**Vocabulary:** counting on, difference between, change, pairs

**Resources:** 10p and 1p coins, shopping area, cubes, difference between puzzles

**Notes**

Some children may have difficulty with the concept of 'the difference between', possibly due to confusion in the vocabulary used. They may consider the difference between to relate to the physical attributes rather than a numerical value. It is important to explicitly discuss what is meant by the difference between two numbers. Recording this concept can also cause confusion. When we talk about the difference between two numbers, it does not matter which way it is stated e.g. the difference between 3 and 5 is the same as the difference between 5 and 3. However, when recording this as a number sentence, the largest number is always put first. This does not apply to other subtraction calculations e.g. 3 -5 is not the same as 5 - 3.

When discussing the difference between and subtraction, negative numbers may arise spontaneously. Teachers may find it useful to discuss and extend the number line to include numbers less than zero. It can be helpful to make analogies with owing money or marbles, lifts going down below 0 (usually ground floor) or the temperature.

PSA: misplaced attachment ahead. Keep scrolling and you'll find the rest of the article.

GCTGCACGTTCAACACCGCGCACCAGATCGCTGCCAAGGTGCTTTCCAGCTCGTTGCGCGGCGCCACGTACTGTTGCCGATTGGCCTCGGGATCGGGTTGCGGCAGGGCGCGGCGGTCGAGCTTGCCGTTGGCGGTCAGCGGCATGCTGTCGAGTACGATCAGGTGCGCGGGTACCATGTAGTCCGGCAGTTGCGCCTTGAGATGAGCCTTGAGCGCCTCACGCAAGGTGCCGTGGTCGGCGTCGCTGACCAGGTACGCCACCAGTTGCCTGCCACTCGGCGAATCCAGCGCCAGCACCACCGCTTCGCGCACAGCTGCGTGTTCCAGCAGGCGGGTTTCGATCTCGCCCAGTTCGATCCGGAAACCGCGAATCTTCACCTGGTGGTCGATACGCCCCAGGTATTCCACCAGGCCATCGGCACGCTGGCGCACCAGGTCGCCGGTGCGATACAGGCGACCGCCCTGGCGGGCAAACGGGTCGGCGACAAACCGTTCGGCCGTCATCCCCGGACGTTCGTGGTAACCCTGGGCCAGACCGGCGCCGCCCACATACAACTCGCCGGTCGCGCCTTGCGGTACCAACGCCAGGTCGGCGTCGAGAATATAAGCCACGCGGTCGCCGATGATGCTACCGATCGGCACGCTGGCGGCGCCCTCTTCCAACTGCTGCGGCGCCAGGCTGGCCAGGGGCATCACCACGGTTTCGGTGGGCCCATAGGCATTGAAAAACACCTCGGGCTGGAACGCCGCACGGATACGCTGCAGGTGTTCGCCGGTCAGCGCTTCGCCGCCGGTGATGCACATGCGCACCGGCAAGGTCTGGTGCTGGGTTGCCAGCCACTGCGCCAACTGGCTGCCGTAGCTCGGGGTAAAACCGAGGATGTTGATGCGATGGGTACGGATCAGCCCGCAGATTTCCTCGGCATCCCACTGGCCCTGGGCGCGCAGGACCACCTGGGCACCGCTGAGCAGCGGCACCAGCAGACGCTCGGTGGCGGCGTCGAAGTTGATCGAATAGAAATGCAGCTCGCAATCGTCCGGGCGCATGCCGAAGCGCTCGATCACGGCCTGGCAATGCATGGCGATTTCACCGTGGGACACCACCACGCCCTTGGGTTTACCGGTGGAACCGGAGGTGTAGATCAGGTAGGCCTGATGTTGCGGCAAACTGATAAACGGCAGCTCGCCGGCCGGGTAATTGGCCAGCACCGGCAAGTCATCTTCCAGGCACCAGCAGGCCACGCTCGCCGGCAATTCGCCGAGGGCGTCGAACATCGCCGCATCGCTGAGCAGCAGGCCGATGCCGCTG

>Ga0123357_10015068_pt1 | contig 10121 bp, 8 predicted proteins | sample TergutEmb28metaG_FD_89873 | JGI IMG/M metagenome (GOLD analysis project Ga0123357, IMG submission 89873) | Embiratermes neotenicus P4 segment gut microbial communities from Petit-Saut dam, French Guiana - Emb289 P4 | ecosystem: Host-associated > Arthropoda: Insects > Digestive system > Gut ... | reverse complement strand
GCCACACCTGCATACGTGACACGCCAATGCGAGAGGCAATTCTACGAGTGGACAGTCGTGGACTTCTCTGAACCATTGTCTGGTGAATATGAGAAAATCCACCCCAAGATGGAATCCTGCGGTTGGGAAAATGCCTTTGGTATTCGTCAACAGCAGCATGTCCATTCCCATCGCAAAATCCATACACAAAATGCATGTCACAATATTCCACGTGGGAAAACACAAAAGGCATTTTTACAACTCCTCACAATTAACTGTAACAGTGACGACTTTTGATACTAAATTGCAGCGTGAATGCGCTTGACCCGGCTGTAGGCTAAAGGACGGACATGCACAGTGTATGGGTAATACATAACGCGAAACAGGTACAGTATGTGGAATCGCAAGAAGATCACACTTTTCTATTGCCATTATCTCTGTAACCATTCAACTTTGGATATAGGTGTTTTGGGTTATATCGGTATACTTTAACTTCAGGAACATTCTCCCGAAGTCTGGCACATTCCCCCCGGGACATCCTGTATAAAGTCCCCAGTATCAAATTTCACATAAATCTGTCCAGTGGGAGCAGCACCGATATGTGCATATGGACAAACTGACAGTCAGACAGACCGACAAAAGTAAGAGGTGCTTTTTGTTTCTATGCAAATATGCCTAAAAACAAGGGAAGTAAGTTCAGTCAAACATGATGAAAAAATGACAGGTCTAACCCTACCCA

Some children may need concrete examples to reinforce the concept. Encourage them to count on to find the difference and relate this to the numberline. Children need to recognize that you can count on or count back to find the difference between two numbers and can use the alternative method to check answers. Many people seem to find counting on an easier strategy to use.

**Activities**

Introduction through role play whole class or group
Role play situations that relate to the class can provide a useful introduction. For example giving two children different numbers of marbles (e.g. 18 and 21) and asking questions e.g. Who has more marbles? What is the difference between the number of marbles? Ask the children to find the numbers on the numberline and count on to find the difference.

Using a shop and giving change provides many opportunities for finding the difference between two amounts. Initially use 10p and 1p coins only to encourage children to count on in ones and tens.

The Bill and Bernie sketch with snack machines can provide a useful context for finding the difference between two amounts. Ask the children to select items for an outing that will cost 16p, 14p and 10p and work out what they can buy with 40p (two 20p coins). This can be extended by changing the prices, increasing the range of goods for sale and giving children 50p coins.